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About The Kemp Model

Page history last edited by rickertc@... 11 years, 11 months ago

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About The Kemp Model


The Kemp Model is another well known instructional design method used to create effective instruction.  This model was developed by Morrison, Ross, and Kemp to provide a holistic approach for developing instruction (Hanley, 2009). Figure 1 depicts the version of this model which was revised in 1994 (Gustafson, Branch, & Eric Clearinghouse, 2002). 




Figure 1.  (The Morrison, Ross, & Kemp Model (Gustafson, Branch, & Eric Clearninghouse, 2002, p.47).


Notice in the diagram that the model is a continuous circle, with no specific beginning point, meaning that the nine elements are mutually supporting.  This model suggests a less rigid approach to the instructional design process, allowing the experienced designer to use personal judgment regarding where to begin the process and which steps are necessary to solve the instructional problem (Akbulut, 2007).  The steps may be performed in any order either independently or simultaneously at the discretion of the designer (Gustafson, 2007). The interaction between the steps makes this model a good choice for a project where multiple team members are working together to complete the instruction (Akbulut, 2007). 



There are nine elements in the center of the process which Morrison, Ross, and Kemp believe are essential for effective planning (Gustafson, Branch, & Eric Clearninghouse, 2002).   To implement the model an instructional designer, in no particular order, would:


  1. Identify instructional problem: 

What is it that you need to teach? The instructional designer may conduct a needs assessment, goal analysis, or performance assessment to determine the instructional goal.


  1. Examine intended audience: 

Describe the demographic characteristics of the learner and their background knowledge .


  1. Analyze subject content:

Consider the real world applications of the content from the leraner’s perspective.  Determine the learning context and performance context. What knowledge and skills, procedures, and communication is necessary?


  1. Write instructional objectives

Define the cognitive and behavioral skills the learner will perform as a result of the instruction. Include criteria and conditions specific to the instruction.


  1. Order instructional content

Determine a logical sequence for the instruction while considering variables such as prerequisites and level of difficulty.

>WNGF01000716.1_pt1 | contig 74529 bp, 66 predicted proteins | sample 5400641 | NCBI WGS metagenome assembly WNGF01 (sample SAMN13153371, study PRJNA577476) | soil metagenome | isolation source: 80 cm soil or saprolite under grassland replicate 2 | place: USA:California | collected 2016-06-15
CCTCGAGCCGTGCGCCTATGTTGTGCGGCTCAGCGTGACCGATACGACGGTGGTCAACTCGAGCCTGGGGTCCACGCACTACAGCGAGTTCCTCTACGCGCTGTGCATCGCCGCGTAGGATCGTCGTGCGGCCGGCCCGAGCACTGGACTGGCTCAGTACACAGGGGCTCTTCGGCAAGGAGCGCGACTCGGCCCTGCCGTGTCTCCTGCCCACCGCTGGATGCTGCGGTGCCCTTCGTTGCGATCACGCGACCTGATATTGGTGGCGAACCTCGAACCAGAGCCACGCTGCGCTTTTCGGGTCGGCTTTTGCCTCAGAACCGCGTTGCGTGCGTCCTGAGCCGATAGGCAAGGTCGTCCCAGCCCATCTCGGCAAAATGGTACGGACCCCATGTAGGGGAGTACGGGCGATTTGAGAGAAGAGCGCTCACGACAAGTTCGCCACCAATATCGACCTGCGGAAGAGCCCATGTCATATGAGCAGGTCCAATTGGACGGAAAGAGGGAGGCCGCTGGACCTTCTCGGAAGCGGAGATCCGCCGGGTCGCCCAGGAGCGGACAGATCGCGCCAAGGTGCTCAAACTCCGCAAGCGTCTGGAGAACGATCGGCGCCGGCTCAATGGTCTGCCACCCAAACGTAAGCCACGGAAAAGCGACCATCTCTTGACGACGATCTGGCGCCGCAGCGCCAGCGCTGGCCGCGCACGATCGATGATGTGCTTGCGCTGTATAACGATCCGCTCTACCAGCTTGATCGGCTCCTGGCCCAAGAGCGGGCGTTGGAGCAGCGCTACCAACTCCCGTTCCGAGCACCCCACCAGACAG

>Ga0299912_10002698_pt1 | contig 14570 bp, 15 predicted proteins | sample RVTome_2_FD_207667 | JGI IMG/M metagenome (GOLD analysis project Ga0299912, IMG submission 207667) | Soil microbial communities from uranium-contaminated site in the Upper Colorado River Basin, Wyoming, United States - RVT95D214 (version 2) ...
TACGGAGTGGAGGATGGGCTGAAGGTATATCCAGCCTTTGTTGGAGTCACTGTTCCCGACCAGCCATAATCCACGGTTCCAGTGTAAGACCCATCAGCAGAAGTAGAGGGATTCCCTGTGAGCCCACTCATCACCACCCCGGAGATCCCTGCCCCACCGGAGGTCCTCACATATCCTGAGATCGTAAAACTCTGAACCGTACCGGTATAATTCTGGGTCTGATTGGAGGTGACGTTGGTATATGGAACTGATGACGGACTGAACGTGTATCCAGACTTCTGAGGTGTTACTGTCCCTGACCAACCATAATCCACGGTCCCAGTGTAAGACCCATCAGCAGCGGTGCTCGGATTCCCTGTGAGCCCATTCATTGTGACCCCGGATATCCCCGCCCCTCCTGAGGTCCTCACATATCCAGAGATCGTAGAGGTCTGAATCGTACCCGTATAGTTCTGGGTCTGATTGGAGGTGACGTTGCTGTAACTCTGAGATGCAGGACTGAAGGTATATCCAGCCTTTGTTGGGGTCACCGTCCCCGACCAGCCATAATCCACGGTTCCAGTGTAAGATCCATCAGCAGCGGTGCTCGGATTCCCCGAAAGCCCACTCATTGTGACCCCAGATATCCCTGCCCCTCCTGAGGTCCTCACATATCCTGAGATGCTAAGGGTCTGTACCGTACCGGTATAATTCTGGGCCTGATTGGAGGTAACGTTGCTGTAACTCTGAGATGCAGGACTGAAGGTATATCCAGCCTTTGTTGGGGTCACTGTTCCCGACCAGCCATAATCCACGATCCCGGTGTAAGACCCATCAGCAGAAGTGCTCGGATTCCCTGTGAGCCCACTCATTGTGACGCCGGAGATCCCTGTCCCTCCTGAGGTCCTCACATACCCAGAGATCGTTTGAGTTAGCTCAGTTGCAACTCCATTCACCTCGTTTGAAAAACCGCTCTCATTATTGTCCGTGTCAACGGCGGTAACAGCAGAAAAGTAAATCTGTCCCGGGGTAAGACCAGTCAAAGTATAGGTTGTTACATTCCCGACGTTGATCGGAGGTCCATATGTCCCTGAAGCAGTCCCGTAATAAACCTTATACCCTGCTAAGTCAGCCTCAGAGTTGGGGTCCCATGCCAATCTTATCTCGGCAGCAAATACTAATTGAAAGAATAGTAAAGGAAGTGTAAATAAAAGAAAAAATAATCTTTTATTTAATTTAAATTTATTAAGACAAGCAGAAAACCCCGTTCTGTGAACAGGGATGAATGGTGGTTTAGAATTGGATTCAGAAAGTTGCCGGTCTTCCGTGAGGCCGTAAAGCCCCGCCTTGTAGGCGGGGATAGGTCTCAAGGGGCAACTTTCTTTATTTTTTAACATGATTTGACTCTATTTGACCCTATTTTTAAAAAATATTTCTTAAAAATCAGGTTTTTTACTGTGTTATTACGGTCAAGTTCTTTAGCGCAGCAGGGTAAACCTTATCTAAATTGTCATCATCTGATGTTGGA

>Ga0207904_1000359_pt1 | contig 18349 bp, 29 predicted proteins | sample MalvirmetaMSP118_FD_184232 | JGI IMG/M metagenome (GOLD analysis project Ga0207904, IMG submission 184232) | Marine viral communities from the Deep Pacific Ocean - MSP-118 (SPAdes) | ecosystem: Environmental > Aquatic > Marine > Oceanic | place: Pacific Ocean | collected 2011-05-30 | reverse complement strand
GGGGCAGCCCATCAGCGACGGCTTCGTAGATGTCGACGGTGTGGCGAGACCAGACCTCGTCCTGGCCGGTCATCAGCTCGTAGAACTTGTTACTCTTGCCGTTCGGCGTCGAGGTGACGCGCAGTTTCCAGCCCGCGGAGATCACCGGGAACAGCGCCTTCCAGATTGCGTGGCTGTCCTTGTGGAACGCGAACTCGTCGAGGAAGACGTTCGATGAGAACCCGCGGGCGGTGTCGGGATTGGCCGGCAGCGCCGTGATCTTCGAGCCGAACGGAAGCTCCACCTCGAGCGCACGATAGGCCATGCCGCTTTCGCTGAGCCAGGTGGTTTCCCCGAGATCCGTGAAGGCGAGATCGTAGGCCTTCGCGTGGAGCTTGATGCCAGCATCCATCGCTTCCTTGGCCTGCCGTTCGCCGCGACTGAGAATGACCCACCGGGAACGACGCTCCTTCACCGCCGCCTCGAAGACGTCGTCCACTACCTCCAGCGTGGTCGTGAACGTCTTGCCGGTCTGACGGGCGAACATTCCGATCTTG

1. Decide how to present material

Develop instructional strategies for recall, integration, organizational, and elaboration. Examples include memorization, generating questions, categorizing, and creating diagrams.


  1. Develop the instruction

Prior to instruction, conduct a pre-test, state the objectives to the learners, and present and overview to the learner.  Decide how to introduce your “message” to the audience.


  1. Develop evaluation instruments:

Conduct formative and summative evaluations based on standards of achievement.  Include opportunities for self-evaluation, as well as testing for skills, behaviors, and attitudes.


  1. Select relevant resources:

Identify supplementary resources such as media and examples, equipment, and even personnel to support your instruction.

(Morrison, Ross, & Kemp, 2007)



      It is also important to note that the nine elements are not the only phases of this design method.  Morrison, Ross and Kemp surrounded these nine elements with outer ovals indicating that they are ongoing processes throughout development and implementation of the instruction.  The first oval indicates the importance of revision and formative evaluation at each stage of the design process.  The outer oval depicts one of the most unique features of this model.  While evaluation and implementation are commonly included in other models, there are 3 elements which typically lack in other models implementation.  Specifically, the planning, project management, and support services phases.  Using Kemp’s model, throughout the design process, a designer must select appropriate resources, plan on a continual basis, and manage the project appropriately given the constraints.  (Henley, 2007).  The outer oval are factors which contribute to making this model a truly comprehensive process.  

     There are both strengths and weaknesses of the Kemp Model.  The previously discussed ADDIE method is linear and easy to remember given the acronoym (A is for Analysis, D is for Design, and so on).  The Kemp method has many more steps, making it more difficult to remember the process.  A designer new to this model would likely have to reference the diagram throughout the process.  The details could also be considered a strength because the Kemp model provides more information to a designer as far as what to do.  Instead of just saying "Analyze", the Kemp model instructs a designer to analyze the learners, the problem, and the task.   
     A novice designer may not opt to use this model due to the lack of direction.   As mentioned previously, there is no beginning or ending point which could be confusing. That characteristic could also be considered a strength.  This highly adaptable model allows an experienced designer to be creative and start or stop the process wherever it is deemed appropriate. 

Comments (2)

Patrick Moseley said

at 10:51 pm on Jul 18, 2010

We ought to remove the underlines from your phases. Underlining is usually reserved for links.


Patrick Moseley

rickertc@... said

at 8:44 pm on Jul 20, 2010

done, thanks

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